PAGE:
I love a good challenge, but I’m also not so fond of change. An oxymoron, I know. As weavers, this dual nature is built right into our history. I often note that while computer technology was built on loom technology, Luddites were also weavers. I sympathize with both camps.
Since I learn best by doing, I am beyond grateful that over 600 weavers took the plunge to help me test a new platform for the Yarnworker Weave-Alongs. Many of you have been with me from the beginning of this grand adventure, and some, I suspect, are brand new and you may or may not noticed that this past weave-along was a beta test.
It was a minor miracle that Emily, the intern, and I clung to the schedule and all the material was posted on time. (Buster only crashed the set once!) We learned heaps in the process and we hope you did, too.
If you joined in on the next-gen weave-along, please take a few moments to respond to the survey I posted this week in the Celebrate and Chat chapter. It’s just eight simple questions that will help me understand where things worked, where they can be improved, and which parts of the weave-along are most important to you.
Emily and I are going to start filming the first class for the Yarnworker school in August. This first formal class begins at the beginning. I’ll assume you know nothing about weaving and walk you through loom mechanics, yarn selection, weaving your first project, troubleshooting and fixing mistakes, and finishing. While we are filming, I’ll also review your feedback, and work with Thinkific to refine the learning experience.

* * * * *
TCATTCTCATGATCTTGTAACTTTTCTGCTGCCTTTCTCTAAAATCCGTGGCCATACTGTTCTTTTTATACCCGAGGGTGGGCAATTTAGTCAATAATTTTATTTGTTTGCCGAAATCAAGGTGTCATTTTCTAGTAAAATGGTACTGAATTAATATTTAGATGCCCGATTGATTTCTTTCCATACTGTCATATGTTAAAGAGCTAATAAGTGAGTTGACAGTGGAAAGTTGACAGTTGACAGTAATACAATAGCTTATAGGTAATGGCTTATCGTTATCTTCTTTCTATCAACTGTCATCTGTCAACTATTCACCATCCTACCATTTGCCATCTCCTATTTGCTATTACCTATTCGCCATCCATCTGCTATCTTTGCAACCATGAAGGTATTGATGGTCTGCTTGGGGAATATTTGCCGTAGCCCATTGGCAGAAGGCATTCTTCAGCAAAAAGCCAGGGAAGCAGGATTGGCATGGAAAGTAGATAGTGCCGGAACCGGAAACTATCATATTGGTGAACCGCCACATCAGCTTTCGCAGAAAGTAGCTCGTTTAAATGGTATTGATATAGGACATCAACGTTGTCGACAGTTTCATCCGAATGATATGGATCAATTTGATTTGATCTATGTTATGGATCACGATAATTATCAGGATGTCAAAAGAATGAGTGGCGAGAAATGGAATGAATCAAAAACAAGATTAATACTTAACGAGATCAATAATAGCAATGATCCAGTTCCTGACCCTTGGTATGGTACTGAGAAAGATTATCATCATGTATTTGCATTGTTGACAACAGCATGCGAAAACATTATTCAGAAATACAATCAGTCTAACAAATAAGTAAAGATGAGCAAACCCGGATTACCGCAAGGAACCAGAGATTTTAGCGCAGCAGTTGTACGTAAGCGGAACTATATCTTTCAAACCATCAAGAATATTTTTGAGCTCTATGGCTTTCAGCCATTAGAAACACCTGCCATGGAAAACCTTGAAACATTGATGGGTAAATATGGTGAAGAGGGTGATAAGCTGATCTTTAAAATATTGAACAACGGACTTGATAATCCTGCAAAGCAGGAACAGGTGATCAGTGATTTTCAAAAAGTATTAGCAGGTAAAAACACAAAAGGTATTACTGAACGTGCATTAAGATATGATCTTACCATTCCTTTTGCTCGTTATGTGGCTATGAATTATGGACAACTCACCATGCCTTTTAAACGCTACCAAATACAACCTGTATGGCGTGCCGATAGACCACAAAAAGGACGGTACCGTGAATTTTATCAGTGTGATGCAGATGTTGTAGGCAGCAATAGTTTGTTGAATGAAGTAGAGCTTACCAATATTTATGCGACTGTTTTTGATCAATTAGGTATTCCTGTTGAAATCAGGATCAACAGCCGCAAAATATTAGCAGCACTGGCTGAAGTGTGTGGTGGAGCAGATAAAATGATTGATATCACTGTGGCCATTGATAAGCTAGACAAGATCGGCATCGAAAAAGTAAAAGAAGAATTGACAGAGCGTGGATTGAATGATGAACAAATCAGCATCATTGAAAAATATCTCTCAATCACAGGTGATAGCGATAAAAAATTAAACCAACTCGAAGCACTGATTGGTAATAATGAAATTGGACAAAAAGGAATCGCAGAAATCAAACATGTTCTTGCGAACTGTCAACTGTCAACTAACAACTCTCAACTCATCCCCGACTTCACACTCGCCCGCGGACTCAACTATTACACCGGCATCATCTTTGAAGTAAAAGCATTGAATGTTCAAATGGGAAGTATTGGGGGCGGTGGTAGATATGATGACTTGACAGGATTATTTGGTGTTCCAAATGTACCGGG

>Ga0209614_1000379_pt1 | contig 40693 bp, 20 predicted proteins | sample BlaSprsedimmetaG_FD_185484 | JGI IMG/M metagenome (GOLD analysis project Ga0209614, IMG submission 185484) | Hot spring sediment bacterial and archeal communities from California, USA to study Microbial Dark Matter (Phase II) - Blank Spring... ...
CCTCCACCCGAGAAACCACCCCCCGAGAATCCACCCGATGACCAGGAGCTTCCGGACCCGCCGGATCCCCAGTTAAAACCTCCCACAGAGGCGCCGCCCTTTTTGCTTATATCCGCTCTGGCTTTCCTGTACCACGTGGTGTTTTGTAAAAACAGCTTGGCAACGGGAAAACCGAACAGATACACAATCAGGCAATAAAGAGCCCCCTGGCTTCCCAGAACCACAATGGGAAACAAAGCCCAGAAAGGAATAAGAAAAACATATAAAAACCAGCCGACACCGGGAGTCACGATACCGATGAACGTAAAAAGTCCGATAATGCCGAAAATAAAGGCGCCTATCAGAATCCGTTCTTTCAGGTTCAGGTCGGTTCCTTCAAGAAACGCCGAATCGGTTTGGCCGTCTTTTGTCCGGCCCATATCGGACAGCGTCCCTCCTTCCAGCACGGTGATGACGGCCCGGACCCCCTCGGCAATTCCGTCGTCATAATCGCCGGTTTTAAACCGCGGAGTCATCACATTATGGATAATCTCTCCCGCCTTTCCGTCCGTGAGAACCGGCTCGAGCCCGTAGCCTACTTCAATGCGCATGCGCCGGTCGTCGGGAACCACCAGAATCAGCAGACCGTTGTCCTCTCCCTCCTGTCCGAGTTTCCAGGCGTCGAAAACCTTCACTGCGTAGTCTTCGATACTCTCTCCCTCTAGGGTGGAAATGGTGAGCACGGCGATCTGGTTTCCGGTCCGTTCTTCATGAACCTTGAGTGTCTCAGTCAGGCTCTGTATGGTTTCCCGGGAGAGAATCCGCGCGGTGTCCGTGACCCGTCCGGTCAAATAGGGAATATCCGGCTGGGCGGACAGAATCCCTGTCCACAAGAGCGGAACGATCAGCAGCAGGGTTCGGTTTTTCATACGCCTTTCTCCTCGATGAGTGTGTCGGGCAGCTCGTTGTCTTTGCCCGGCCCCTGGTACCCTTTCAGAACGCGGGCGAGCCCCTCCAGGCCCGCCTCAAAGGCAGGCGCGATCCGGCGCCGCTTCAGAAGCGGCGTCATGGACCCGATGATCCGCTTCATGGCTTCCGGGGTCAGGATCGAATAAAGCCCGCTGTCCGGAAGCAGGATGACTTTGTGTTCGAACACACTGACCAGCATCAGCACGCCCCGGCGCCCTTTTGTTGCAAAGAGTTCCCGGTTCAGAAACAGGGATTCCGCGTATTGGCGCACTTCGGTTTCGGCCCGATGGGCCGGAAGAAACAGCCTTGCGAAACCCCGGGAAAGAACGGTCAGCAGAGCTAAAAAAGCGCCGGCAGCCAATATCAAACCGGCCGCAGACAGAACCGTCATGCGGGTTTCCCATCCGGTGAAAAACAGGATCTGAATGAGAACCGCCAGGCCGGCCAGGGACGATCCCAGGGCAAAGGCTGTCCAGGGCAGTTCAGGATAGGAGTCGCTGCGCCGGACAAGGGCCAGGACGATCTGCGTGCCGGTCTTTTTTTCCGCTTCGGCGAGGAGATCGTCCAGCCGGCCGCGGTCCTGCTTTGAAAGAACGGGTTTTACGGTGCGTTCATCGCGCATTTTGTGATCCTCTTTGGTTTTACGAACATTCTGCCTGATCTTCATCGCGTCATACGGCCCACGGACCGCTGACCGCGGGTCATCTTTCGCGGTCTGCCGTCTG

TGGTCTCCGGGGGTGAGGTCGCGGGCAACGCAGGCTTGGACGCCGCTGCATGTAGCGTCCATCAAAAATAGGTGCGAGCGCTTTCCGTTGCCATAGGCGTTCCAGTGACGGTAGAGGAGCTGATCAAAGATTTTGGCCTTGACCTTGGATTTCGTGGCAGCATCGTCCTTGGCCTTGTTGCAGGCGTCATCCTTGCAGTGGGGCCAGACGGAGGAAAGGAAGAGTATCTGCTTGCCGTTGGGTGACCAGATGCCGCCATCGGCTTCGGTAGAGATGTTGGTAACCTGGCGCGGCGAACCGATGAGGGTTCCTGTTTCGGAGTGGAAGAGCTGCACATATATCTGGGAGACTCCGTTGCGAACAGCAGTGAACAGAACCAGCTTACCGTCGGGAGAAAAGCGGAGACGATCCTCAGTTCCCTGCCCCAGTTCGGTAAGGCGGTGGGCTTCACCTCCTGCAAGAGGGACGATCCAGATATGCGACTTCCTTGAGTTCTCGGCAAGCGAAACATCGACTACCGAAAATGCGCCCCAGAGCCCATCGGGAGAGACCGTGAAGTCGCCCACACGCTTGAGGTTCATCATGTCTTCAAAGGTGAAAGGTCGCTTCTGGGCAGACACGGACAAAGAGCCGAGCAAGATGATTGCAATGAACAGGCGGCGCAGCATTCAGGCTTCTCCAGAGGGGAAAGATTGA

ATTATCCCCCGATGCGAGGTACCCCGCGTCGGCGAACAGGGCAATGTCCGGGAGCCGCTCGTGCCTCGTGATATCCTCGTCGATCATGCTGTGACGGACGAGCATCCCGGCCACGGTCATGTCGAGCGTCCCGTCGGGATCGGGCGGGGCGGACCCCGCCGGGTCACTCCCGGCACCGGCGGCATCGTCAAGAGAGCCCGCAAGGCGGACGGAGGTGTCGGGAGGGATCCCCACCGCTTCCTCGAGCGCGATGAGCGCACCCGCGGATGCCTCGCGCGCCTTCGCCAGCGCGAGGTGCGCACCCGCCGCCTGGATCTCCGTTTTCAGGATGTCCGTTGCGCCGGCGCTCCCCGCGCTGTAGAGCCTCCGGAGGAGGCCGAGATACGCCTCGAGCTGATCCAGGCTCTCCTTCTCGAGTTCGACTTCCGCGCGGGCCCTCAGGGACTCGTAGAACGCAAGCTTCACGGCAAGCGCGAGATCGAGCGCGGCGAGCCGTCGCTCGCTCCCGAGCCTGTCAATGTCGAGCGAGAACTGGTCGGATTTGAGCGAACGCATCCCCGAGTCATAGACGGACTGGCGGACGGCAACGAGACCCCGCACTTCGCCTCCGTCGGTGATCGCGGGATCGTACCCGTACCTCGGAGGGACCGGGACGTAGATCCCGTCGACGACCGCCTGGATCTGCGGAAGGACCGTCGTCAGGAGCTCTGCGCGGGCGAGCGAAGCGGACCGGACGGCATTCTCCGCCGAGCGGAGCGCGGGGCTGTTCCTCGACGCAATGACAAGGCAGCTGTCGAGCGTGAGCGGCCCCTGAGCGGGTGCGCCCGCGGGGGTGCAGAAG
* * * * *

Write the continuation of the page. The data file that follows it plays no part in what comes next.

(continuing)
Patreons at the $7 or higher level get to vote on the projects for future weave-along. (All patrons at any level are very much appreciated!) For planning purposes, I asked all the Patreon Producers back in May to vote for the first two weave-alongs before we launched in the new platform. By popular demand, the Four Looks Towels were selected to go first, followed by the Twill Be Done runner.
In this next weave-along, we will take a deep dive into twill—what it is, and which twills we can weave on a rigid-heddle loom. We’ll tackle how to read and draw drafts, how to pick up patterns in front of the heddle, and touch on the relationships between drafts, shafts, and the rigid heddle.
This weave-along will be appropriate for the intermediate weaver. The weaving is fairly straight-forward, but you may need some seat time at the loom to develop a full appreciation for the theory part. The good news is that you don’t have to understand the theory to weave the project, so feel free to jump in and weave-along even if you feel like your skill level is a bit below the intended audience.
I’ll work on a new survey for future weave-alongs. For at least the next year, we will be weaving projects out of Handwoven Home.
My goal is to launch the first Yarnworker School class in September and the next weave-along in October. I look forward to catching up on some of the other aspects of the Yarnworker experience. I have a few blog posts on swatching, rigid heddle road trip videos, and the Yarnworker’s Guide to Yarn. Look for those coming up in the fall, too. To keep up-to-date with the latest news, subscribe to my newsletter.
Heddles up! There is still a lot more adventuring ahead.